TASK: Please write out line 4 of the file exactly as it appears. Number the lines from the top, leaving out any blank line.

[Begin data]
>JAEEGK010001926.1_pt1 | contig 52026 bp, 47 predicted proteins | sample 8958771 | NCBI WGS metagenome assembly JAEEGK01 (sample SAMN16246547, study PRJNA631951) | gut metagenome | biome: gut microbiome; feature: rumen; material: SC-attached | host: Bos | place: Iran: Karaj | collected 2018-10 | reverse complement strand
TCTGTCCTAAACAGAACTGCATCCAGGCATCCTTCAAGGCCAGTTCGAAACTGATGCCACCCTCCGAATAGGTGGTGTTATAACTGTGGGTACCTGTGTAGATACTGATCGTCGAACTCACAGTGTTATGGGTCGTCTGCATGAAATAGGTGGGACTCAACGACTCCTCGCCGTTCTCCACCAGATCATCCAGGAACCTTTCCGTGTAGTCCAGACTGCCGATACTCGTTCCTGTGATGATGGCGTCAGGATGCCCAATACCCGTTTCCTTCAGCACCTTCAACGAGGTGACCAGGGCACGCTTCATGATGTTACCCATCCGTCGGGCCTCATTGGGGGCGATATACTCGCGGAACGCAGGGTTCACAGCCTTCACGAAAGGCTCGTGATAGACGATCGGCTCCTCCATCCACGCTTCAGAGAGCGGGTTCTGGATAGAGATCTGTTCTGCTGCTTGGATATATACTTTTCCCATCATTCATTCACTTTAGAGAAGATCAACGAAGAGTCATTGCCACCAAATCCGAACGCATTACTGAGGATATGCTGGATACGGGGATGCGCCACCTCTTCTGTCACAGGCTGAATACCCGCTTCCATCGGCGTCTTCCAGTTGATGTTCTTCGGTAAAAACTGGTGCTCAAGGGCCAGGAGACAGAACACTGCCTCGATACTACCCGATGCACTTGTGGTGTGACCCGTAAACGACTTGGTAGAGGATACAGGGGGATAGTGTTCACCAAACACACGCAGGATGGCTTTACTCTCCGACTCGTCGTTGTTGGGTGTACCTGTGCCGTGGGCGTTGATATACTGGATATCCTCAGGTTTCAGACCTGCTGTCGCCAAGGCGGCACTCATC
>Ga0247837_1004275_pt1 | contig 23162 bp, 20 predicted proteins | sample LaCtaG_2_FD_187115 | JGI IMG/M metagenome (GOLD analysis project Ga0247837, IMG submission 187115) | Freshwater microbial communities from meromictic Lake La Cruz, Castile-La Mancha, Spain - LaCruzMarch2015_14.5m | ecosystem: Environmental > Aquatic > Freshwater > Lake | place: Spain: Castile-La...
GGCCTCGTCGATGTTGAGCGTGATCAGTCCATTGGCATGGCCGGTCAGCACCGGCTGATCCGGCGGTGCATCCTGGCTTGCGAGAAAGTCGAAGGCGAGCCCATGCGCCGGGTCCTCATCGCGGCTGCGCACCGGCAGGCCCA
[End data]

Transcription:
GGCCTCGTCGATGTTGAGCGTGATCAGTCCATTGGCATGGCCGGTCAGCACCGGCTGATCCGGCGGTGCATCCTGGCTTGCGAGAAAGTCGAAGGCGAGCCCATGCGCCGGGTCCTCATCGCGGCTGCGCACCGGCAGGCCCA